BY PRIDE MZARABANI
CIVIC Society groups have hailed the ban on exports of unprocessed granite through Statutory Instrument (SI) 127 of 2022 released this month.
The Zimbabwe Coalition on Debt and Development (Zimcodd) and the Norwegian Church Aid Alliance Southern Africa feel that the beneficiation of granite will benefit communities such as those in Mutoko, which is well endowed with the natural resource.
SI 127 (2022) reads: “The export of unprocessed granite is hereby banned with immediate effect, except with the authorization of the minister (Mining) in writing. All those that will contravene or fail to comply with SI 127 shall be guilty of an offense and liable to a hefty fine not exceeding level nine (or twice the value of the base mineral) or a term of imprisonment not exceeding two (2) years or to both such fine and such imprisonment.”
In a statement, Zimcodd said unsustainable extraction and exportation of raw granite rocks has been part of civic society discourse for decades without any positive responses from government.
They urged government to come up with legislation to curb massive
extraction of the country’s natural resources such as granite rock to avoid being trapped in ‘a natural resource curse’.
“This has been the case in Mutoko where foreign companies were massively extracting granite rocks causing deforestation and environmental degradation, a clear violation of Section 73 of the Zimbabwe Constitution that guarantees environmental rights to citizens. The mining companies are not investing in community development through their social corporate responsibility budgets,” read the Zimcodd statement.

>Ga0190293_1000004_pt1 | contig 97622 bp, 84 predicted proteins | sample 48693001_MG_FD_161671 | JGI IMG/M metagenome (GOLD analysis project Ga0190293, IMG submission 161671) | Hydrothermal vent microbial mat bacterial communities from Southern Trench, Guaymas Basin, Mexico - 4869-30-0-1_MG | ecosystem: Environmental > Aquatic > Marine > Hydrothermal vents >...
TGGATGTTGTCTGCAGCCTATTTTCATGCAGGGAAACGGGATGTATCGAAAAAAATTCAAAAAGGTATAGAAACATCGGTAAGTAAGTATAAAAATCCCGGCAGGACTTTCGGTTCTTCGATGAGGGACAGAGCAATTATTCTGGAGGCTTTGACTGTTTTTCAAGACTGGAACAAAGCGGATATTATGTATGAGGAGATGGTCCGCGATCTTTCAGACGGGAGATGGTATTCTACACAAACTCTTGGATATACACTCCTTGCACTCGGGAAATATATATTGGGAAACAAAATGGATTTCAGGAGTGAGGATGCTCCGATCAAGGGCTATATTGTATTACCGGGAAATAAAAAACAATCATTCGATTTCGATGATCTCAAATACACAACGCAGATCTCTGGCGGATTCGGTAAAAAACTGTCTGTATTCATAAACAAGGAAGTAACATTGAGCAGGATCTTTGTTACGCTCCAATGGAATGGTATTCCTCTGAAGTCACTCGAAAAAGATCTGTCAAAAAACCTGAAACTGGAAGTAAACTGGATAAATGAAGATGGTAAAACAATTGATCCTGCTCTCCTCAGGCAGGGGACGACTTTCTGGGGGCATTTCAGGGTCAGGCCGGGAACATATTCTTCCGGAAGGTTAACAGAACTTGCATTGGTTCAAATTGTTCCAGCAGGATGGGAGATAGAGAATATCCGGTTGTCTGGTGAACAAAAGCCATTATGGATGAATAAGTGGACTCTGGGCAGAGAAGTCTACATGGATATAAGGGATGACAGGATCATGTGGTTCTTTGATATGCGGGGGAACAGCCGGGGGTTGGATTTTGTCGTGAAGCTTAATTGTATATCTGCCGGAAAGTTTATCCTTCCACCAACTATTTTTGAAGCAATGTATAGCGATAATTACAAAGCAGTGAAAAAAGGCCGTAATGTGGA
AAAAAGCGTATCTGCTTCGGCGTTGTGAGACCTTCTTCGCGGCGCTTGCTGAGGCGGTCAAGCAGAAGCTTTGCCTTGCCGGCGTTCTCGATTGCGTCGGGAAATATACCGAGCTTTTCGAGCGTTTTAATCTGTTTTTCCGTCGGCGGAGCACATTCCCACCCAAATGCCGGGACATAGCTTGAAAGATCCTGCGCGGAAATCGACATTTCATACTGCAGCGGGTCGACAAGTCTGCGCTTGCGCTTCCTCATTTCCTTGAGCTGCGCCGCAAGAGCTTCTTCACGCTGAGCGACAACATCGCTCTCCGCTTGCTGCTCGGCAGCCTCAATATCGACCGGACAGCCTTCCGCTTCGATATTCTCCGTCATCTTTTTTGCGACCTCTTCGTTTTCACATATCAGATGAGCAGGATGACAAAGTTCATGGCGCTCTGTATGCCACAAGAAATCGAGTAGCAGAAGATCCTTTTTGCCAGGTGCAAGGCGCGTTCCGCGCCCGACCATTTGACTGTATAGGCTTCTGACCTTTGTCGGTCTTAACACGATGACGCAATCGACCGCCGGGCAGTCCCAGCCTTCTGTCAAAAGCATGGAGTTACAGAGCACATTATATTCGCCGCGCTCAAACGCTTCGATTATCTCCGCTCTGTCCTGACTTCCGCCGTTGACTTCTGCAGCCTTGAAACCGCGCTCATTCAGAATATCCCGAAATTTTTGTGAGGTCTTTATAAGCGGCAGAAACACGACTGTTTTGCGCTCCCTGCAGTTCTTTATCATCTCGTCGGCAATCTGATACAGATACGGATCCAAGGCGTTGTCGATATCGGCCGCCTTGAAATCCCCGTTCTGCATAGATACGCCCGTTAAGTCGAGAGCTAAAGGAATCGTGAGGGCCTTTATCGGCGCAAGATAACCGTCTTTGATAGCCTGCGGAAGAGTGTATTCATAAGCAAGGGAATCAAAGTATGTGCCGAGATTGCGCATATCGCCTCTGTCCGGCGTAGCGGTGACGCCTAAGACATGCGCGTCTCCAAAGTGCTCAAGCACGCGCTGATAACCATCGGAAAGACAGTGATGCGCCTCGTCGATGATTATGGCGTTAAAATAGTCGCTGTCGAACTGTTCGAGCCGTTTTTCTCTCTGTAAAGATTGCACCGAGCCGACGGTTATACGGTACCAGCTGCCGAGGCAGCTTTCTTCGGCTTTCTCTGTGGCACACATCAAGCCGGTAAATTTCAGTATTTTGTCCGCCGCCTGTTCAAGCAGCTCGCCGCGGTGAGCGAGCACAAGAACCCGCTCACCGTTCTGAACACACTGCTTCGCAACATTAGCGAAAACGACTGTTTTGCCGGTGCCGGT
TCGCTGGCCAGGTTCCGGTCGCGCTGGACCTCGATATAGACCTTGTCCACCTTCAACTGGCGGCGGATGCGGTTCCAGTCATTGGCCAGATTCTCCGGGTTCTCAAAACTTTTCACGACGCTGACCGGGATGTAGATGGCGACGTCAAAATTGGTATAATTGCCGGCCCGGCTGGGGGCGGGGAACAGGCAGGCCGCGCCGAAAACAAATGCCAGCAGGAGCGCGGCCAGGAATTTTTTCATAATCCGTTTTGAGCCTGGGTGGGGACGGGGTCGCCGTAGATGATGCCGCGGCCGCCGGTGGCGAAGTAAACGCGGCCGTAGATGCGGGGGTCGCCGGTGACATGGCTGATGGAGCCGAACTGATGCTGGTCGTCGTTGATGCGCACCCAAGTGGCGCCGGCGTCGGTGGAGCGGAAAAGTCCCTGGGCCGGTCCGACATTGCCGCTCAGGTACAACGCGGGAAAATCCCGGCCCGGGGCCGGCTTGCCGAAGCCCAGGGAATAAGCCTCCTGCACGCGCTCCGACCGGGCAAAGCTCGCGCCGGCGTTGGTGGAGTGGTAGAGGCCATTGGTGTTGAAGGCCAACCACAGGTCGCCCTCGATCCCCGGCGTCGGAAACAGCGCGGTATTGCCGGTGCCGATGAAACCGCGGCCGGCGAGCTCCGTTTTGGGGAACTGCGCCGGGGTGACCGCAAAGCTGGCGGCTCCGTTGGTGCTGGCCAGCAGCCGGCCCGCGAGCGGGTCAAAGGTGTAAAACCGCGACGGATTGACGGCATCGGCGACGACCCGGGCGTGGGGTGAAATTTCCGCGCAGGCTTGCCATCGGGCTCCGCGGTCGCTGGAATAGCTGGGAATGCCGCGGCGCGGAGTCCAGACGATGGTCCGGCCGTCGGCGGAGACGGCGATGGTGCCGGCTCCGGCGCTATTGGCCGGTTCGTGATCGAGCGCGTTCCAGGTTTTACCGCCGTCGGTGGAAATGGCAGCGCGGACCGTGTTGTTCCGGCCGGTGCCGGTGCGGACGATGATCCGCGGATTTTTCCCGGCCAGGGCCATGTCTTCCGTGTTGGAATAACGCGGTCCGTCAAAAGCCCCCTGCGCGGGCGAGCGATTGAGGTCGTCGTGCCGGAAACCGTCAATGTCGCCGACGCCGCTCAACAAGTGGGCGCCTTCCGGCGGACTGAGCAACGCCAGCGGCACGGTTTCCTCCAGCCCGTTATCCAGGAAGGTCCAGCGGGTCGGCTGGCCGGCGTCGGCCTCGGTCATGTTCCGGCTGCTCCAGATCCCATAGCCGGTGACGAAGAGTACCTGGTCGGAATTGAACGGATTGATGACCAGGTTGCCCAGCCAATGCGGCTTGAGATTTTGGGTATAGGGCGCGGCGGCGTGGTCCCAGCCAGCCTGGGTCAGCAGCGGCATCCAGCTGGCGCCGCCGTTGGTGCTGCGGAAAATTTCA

“For instance, in 2020 Mutoko North had 43 schools comprising 25 Primary schools and 18 secondary schools. Of these 25 primary schools, 19 did not have access to water, and eight did not have electricity while three clinics in the constituency did not have running water. Despite engaging in environmentally unfriendly extraction, granite rock miners have also been subjected to unfair displacements from their ancestral land in order to pave for granite mining projects,” they said.
A recent report by the Zimbabwe Inequality Alliance also highlighted the plight of the Mutoko Community saying despite their granite resources mined for 50 years, there was no infrastructure to show for it.
“What the communities are left with is scattered rubble, environmental degradation, and cracked houses, decimation of livelihoods, loss of community aesthetic beauty through the destruction of mountains, and increased farmer, and miner conflicts. Mutoko is thus like any other mining host community in Zimbabwe which are living in poverty in a sea of plenty,” read the report.
The Norwegian Church Aid Alliance Southern Africa said SI 127 of 2022 was a significant milestone for granite mining communities.
“A long road but benefits will start to trickle down,” they said.